Wednesday, 10 July 2013

Caregiver Wednesdays- What is Alzheimer's Disease?


My mother was a nurse, and my father a pharmacist. I've worked in a long-term care setting for almost 14 years. I'm not a medical person, but I've been on the fringes of medical things most of my life, and I've learned to talk what I call medical-ese. The medical world has terms for everything, and unless you understand them, it's like a different language.

Emesis is throwing up.
You didn't cut your arm, you have a skin tear. If it's really bad, it's a wound.
And if you have cerumen, it's not a dread disease, it's ear wax. Who knew?

When it comes to understanding Alzheimer's disease, it's easy to get bogged down in medical terms. Let's look look at the definition and break it down.

"Alzheimer's dissease is a progressive neurological disease of the brain leading to irreversible loss of neaurons and the loss of intellectual abilities, including memory and resoning, which becomes severe enough to impede social or occupational functioning." 1

"A progressive neurological disease"--it's progressive in that it gets worse, and there is no cure. Everyone who has lived with Alzheimer's knows that this isn't a steady decline. There are good days where the person functions so well, you begin to wonder if the diagnosis was incorrect. On bad days, however, the fog descends and there are huge gaps in understanding of even the basics of life. When all the days are put together, however, over a period of time, you can see a decline. A neaurological disease is a disorder of the brain, spinal chord and nerves throughout the body. In Alzheimer's Disease, "plaques and tangles" develop in the brain during the course of the disease, causing brain cells to die.

People with Alzheimer's Disease also have lower levels of some brain chemicals that are important in the transmission of messages in the brain. These are called neurotransmitters.

"loss of intellectual abilities, including memory and reasoning." Alzheimer's is so much more than memory loss. It affects the ability of a person to reason and make decisions. Someone with Alzheimer's finds it increasingly difficult to come to conclusions based on arguments or a perceived outcome. An example of this maight be bathing. Some people become resistent to bathing, and no amount of reasoning (you'll feel better, you'll smell better, it's healthy to bathe etc.) will change their mind. They don't want to bathe, and reasoning means nothing to them.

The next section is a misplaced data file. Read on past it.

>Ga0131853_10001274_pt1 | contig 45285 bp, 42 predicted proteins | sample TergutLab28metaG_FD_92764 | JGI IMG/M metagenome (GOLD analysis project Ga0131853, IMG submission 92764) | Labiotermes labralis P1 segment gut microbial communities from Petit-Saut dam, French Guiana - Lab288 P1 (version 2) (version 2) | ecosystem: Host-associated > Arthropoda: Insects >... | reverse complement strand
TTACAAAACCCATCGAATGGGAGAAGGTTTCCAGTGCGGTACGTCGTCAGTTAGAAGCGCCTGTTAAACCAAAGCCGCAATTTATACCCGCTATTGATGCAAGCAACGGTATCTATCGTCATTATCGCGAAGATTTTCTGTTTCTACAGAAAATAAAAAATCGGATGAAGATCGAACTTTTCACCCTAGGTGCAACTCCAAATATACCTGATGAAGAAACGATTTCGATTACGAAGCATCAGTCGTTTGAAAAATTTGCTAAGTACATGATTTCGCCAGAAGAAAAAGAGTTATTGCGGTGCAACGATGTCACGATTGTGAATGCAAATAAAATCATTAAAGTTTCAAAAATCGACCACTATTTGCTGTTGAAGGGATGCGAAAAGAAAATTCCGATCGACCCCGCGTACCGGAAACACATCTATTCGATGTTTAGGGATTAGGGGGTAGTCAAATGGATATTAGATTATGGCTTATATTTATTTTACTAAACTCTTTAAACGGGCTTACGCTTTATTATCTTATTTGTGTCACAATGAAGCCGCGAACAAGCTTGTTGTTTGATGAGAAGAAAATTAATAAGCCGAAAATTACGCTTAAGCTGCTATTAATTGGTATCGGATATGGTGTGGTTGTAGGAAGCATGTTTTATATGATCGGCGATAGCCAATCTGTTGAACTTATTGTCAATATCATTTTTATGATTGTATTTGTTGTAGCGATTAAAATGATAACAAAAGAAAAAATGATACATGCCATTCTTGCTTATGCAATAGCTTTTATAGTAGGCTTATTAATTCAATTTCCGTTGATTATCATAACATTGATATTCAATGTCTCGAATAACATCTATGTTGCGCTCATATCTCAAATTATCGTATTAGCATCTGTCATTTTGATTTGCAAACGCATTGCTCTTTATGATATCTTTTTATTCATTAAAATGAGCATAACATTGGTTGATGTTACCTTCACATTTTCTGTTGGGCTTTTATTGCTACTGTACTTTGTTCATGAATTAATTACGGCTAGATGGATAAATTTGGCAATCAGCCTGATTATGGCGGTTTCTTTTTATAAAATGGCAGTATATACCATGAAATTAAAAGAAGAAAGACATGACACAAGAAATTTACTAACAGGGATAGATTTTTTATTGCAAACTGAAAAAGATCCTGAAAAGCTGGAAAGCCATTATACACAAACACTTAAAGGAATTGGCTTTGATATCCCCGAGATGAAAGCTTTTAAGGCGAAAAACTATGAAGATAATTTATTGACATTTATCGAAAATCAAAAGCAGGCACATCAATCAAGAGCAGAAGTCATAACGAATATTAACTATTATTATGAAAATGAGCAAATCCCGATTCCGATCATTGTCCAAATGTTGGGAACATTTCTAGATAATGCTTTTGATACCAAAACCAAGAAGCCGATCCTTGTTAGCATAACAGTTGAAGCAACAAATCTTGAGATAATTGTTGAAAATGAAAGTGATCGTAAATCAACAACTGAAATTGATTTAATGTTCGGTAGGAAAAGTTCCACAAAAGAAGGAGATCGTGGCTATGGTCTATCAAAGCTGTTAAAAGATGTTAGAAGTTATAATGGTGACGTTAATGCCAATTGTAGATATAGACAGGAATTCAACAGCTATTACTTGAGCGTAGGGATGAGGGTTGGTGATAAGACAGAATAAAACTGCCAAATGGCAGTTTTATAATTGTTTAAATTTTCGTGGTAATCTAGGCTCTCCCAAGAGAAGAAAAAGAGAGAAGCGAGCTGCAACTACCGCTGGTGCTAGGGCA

"which becomes severe enough to impede social or occupational functioning." The bottom line is, Alzheimer's changes so much of the life of the person who has the disease. Social masks, which we all wear, often drop away, so that what we might think, the person with Alzheimer's might say. Quickly into the disease progress, the person is no longer able to drive, unable to continue working and may not be able to live alone.

Another medical term (which I've referred to before) is the ADL's. The activities of daily living. These are often referred to because they are the basics- eating, dressing, personal hygiene, handling bowel and bladder functions, mobility. As the disease progresses, the person with Alzheimer's Disease has more difficulties with these basic functions, and needs more support.

Do I paint a bleak picture? At first glance, it is, and a diagnosis of Alzheimer's Disease can be devastating. However, life isn' over, and there can be joy.

Next week- I have Alzheimer's Disease. What can I still do?

http://www.medicalnewstoday.com/articles/159442.php



1 comment:

  1. Being a caregiver for someone with Alzheimers disease is a challenging position to be stable in my work, however, there are some important steps that I can do to make it easier on myself and my loved one.

    Alzheimer Clinic

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